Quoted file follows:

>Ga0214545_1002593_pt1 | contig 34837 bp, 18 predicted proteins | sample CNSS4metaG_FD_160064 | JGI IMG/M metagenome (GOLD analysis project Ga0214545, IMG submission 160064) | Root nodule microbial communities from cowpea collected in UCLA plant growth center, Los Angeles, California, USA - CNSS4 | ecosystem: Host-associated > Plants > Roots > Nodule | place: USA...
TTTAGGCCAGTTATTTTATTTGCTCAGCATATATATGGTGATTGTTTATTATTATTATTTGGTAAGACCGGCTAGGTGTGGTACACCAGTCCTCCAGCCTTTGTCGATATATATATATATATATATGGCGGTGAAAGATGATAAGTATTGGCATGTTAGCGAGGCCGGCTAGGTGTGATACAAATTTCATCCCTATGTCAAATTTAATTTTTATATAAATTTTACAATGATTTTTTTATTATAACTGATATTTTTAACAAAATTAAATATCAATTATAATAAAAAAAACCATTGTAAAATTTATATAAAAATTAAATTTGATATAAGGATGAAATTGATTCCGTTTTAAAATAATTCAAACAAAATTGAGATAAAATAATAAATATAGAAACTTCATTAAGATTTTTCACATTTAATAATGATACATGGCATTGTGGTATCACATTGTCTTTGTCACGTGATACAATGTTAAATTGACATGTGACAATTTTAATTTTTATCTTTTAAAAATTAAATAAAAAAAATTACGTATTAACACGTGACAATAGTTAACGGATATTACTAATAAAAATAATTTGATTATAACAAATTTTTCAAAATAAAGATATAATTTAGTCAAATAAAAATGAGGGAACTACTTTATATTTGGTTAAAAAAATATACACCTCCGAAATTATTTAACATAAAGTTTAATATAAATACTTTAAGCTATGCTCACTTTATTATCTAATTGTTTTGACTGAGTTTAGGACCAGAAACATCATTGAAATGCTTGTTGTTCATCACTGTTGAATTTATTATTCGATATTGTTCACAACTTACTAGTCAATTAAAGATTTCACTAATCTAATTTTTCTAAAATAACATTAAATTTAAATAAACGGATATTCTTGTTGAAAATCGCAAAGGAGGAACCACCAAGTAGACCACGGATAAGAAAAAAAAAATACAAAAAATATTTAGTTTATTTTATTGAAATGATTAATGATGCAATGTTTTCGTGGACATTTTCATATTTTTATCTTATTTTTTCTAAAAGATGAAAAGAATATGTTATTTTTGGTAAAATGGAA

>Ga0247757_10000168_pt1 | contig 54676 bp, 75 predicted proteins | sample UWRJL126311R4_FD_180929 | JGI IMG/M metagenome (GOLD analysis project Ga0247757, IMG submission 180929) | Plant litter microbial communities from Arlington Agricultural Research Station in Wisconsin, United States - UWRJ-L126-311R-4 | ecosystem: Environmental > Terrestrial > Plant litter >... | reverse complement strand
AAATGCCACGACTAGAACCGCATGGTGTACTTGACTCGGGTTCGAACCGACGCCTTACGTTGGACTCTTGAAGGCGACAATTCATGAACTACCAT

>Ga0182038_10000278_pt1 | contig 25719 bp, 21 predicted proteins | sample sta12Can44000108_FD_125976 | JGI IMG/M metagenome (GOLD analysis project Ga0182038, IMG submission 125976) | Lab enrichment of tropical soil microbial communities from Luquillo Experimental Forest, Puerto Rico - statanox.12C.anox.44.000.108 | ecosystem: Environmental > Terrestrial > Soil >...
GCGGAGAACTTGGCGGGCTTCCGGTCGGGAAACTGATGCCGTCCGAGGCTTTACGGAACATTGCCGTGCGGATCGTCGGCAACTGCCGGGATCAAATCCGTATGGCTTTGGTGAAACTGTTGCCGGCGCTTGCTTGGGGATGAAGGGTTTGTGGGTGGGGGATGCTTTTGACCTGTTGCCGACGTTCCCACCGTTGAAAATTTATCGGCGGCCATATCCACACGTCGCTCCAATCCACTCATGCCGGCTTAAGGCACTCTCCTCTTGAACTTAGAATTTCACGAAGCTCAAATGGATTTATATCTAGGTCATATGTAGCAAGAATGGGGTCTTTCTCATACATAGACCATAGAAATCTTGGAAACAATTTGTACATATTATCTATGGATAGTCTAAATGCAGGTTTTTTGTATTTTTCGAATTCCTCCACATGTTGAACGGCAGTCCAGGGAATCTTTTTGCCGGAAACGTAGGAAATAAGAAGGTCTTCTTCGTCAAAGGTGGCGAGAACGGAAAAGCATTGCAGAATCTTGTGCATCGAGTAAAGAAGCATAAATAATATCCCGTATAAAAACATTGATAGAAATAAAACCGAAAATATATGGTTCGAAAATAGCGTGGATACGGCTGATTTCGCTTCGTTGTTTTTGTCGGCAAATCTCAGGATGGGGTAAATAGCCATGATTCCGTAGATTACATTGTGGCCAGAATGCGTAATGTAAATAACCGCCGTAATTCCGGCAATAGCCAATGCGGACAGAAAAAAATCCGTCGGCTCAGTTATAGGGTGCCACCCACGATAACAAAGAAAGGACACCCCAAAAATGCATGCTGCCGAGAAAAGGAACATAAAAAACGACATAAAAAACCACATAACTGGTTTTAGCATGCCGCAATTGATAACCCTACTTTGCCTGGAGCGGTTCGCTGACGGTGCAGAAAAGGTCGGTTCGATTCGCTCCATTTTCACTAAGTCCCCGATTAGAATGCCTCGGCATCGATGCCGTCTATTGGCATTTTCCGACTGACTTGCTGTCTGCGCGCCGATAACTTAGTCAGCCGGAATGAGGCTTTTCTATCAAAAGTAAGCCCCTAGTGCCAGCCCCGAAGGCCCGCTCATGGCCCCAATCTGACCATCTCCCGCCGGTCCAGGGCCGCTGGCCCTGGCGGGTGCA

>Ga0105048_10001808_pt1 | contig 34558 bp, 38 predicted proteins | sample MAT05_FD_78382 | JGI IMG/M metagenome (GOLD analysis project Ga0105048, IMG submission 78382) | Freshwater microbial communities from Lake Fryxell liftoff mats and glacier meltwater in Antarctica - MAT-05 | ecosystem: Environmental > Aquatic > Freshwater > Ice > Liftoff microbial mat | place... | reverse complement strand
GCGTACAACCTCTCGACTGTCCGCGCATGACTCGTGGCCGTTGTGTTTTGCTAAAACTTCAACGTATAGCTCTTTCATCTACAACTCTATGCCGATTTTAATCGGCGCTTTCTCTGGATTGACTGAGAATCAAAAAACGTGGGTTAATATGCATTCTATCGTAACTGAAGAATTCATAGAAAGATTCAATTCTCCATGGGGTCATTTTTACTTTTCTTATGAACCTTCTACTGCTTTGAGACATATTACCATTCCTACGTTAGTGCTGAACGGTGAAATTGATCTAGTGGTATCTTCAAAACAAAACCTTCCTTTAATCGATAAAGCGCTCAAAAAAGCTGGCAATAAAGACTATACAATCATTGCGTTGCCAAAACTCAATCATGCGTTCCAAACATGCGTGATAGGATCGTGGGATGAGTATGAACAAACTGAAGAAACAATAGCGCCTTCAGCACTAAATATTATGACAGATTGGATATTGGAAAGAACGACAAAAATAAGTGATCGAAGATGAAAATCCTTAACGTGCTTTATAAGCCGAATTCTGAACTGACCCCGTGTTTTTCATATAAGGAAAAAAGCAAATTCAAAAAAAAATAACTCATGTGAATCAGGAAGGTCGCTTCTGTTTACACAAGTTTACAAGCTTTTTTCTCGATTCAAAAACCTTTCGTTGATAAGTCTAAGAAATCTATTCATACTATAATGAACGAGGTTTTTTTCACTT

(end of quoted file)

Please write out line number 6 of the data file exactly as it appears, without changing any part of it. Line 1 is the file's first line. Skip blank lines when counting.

GCGGAGAACTTGGCGGGCTTCCGGTCGGGAAACTGATGCCGTCCGAGGCTTTACGGAACATTGCCGTGCGGATCGTCGGCAACTGCCGGGATCAAATCCGTATGGCTTTGGTGAAACTGTTGCCGGCGCTTGCTTGGGGATGAAGGGTTTGTGGGTGGGGGATGCTTTTGACCTGTTGCCGACGTTCCCACCGTTGAAAATTTATCGGCGGCCATATCCACACGTCGCTCCAATCCACTCATGCCGGCTTAAGGCACTCTCCTCTTGAACTTAGAATTTCACGAAGCTCAAATGGATTTATATCTAGGTCATATGTAGCAAGAATGGGGTCTTTCTCATACATAGACCATAGAAATCTTGGAAACAATTTGTACATATTATCTATGGATAGTCTAAATGCAGGTTTTTTGTATTTTTCGAATTCCTCCACATGTTGAACGGCAGTCCAGGGAATCTTTTTGCCGGAAACGTAGGAAATAAGAAGGTCTTCTTCGTCAAAGGTGGCGAGAACGGAAAAGCATTGCAGAATCTTGTGCATCGAGTAAAGAAGCATAAATAATATCCCGTATAAAAACATTGATAGAAATAAAACCGAAAATATATGGTTCGAAAATAGCGTGGATACGGCTGATTTCGCTTCGTTGTTTTTGTCGGCAAATCTCAGGATGGGGTAAATAGCCATGATTCCGTAGATTACATTGTGGCCAGAATGCGTAATGTAAATAACCGCCGTAATTCCGGCAATAGCCAATGCGGACAGAAAAAAATCCGTCGGCTCAGTTATAGGGTGCCACCCACGATAACAAAGAAAGGACACCCCAAAAATGCATGCTGCCGAGAAAAGGAACATAAAAAACGACATAAAAAACCACATAACTGGTTTTAGCATGCCGCAATTGATAACCCTACTTTGCCTGGAGCGGTTCGCTGACGGTGCAGAAAAGGTCGGTTCGATTCGCTCCATTTTCACTAAGTCCCCGATTAGAATGCCTCGGCATCGATGCCGTCTATTGGCATTTTCCGACTGACTTGCTGTCTGCGCGCCGATAACTTAGTCAGCCGGAATGAGGCTTTTCTATCAAAAGTAAGCCCCTAGTGCCAGCCCCGAAGGCCCGCTCATGGCCCCAATCTGACCATCTCCCGCCGGTCCAGGGCCGCTGGCCCTGGCGGGTGCA